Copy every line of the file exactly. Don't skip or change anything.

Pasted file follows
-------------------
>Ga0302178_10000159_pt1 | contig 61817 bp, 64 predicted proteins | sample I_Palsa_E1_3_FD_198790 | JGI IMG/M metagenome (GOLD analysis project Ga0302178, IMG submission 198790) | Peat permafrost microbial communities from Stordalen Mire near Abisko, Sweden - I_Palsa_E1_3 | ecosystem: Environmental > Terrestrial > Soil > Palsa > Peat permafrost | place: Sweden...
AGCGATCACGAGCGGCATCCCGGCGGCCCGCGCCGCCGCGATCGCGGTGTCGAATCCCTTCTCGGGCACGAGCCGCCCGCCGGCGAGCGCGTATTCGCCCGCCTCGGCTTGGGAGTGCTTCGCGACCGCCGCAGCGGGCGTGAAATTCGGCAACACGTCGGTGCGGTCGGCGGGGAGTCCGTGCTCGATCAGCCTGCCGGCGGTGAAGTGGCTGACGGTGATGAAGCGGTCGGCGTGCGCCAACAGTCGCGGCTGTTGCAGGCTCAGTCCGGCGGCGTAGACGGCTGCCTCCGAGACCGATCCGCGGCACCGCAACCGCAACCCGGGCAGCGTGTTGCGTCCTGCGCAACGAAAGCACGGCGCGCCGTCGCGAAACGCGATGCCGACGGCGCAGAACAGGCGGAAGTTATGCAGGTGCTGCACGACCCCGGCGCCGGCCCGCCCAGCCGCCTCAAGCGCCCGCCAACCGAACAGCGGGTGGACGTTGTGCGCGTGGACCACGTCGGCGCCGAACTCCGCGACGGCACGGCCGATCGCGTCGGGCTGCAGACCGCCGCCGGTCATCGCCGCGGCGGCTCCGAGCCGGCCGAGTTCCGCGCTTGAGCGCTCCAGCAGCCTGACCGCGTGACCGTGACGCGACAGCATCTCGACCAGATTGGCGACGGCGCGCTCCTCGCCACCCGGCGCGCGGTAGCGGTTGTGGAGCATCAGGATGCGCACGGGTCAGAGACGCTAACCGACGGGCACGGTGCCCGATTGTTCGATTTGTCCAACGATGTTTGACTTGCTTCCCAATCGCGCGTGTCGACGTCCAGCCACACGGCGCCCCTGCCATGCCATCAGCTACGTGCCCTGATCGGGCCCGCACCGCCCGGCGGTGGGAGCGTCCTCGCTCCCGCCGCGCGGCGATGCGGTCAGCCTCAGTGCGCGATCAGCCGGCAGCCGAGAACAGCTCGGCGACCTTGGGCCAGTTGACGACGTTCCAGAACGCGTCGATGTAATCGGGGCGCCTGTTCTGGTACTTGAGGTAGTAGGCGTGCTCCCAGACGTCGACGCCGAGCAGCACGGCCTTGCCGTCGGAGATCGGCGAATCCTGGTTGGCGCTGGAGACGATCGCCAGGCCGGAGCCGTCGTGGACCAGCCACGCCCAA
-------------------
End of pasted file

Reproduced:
>Ga0302178_10000159_pt1 | contig 61817 bp, 64 predicted proteins | sample I_Palsa_E1_3_FD_198790 | JGI IMG/M metagenome (GOLD analysis project Ga0302178, IMG submission 198790) | Peat permafrost microbial communities from Stordalen Mire near Abisko, Sweden - I_Palsa_E1_3 | ecosystem: Environmental > Terrestrial > Soil > Palsa > Peat permafrost | place: Sweden...
AGCGATCACGAGCGGCATCCCGGCGGCCCGCGCCGCCGCGATCGCGGTGTCGAATCCCTTCTCGGGCACGAGCCGCCCGCCGGCGAGCGCGTATTCGCCCGCCTCGGCTTGGGAGTGCTTCGCGACCGCCGCAGCGGGCGTGAAATTCGGCAACACGTCGGTGCGGTCGGCGGGGAGTCCGTGCTCGATCAGCCTGCCGGCGGTGAAGTGGCTGACGGTGATGAAGCGGTCGGCGTGCGCCAACAGTCGCGGCTGTTGCAGGCTCAGTCCGGCGGCGTAGACGGCTGCCTCCGAGACCGATCCGCGGCACCGCAACCGCAACCCGGGCAGCGTGTTGCGTCCTGCGCAACGAAAGCACGGCGCGCCGTCGCGAAACGCGATGCCGACGGCGCAGAACAGGCGGAAGTTATGCAGGTGCTGCACGACCCCGGCGCCGGCCCGCCCAGCCGCCTCAAGCGCCCGCCAACCGAACAGCGGGTGGACGTTGTGCGCGTGGACCACGTCGGCGCCGAACTCCGCGACGGCACGGCCGATCGCGTCGGGCTGCAGACCGCCGCCGGTCATCGCCGCGGCGGCTCCGAGCCGGCCGAGTTCCGCGCTTGAGCGCTCCAGCAGCCTGACCGCGTGACCGTGACGCGACAGCATCTCGACCAGATTGGCGACGGCGCGCTCCTCGCCACCCGGCGCGCGGTAGCGGTTGTGGAGCATCAGGATGCGCACGGGTCAGAGACGCTAACCGACGGGCACGGTGCCCGATTGTTCGATTTGTCCAACGATGTTTGACTTGCTTCCCAATCGCGCGTGTCGACGTCCAGCCACACGGCGCCCCTGCCATGCCATCAGCTACGTGCCCTGATCGGGCCCGCACCGCCCGGCGGTGGGAGCGTCCTCGCTCCCGCCGCGCGGCGATGCGGTCAGCCTCAGTGCGCGATCAGCCGGCAGCCGAGAACAGCTCGGCGACCTTGGGCCAGTTGACGACGTTCCAGAACGCGTCGATGTAATCGGGGCGCCTGTTCTGGTACTTGAGGTAGTAGGCGTGCTCCCAGACGTCGACGCCGAGCAGCACGGCCTTGCCGTCGGAGATCGGCGAATCCTGGTTGGCGCTGGAGACGATCGCCAGGCCGGAGCCGTCGTGGACCAGCCACGCCCAA